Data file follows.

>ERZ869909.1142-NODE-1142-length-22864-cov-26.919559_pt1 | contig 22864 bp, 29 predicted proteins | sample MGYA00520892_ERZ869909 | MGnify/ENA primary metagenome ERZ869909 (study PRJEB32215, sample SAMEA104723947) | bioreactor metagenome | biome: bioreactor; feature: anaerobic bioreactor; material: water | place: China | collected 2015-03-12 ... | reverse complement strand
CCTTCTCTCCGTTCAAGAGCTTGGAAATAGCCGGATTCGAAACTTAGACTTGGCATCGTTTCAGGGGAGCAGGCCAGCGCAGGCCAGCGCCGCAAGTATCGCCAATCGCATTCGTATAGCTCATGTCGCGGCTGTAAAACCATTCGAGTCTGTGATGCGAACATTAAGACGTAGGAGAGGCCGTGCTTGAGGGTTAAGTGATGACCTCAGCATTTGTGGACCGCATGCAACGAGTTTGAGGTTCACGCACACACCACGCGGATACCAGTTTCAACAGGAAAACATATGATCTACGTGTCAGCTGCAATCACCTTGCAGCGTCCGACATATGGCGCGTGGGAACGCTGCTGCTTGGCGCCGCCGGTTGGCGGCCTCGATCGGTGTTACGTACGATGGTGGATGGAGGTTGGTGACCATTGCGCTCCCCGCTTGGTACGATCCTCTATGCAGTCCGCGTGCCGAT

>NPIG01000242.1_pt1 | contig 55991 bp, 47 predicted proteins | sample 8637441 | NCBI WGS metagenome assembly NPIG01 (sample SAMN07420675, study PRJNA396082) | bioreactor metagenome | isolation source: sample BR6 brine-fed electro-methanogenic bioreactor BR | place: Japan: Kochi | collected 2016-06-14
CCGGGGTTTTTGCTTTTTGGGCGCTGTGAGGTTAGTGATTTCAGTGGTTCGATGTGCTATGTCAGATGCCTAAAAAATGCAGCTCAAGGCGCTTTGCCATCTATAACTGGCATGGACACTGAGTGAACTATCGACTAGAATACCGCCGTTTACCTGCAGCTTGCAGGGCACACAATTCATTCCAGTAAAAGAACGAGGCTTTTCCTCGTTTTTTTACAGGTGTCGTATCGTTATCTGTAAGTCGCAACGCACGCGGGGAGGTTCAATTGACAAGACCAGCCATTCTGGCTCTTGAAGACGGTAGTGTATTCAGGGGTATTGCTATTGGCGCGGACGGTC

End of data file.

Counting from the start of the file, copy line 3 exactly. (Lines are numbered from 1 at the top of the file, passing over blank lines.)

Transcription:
>NPIG01000242.1_pt1 | contig 55991 bp, 47 predicted proteins | sample 8637441 | NCBI WGS metagenome assembly NPIG01 (sample SAMN07420675, study PRJNA396082) | bioreactor metagenome | isolation source: sample BR6 brine-fed electro-methanogenic bioreactor BR | place: Japan: Kochi | collected 2016-06-14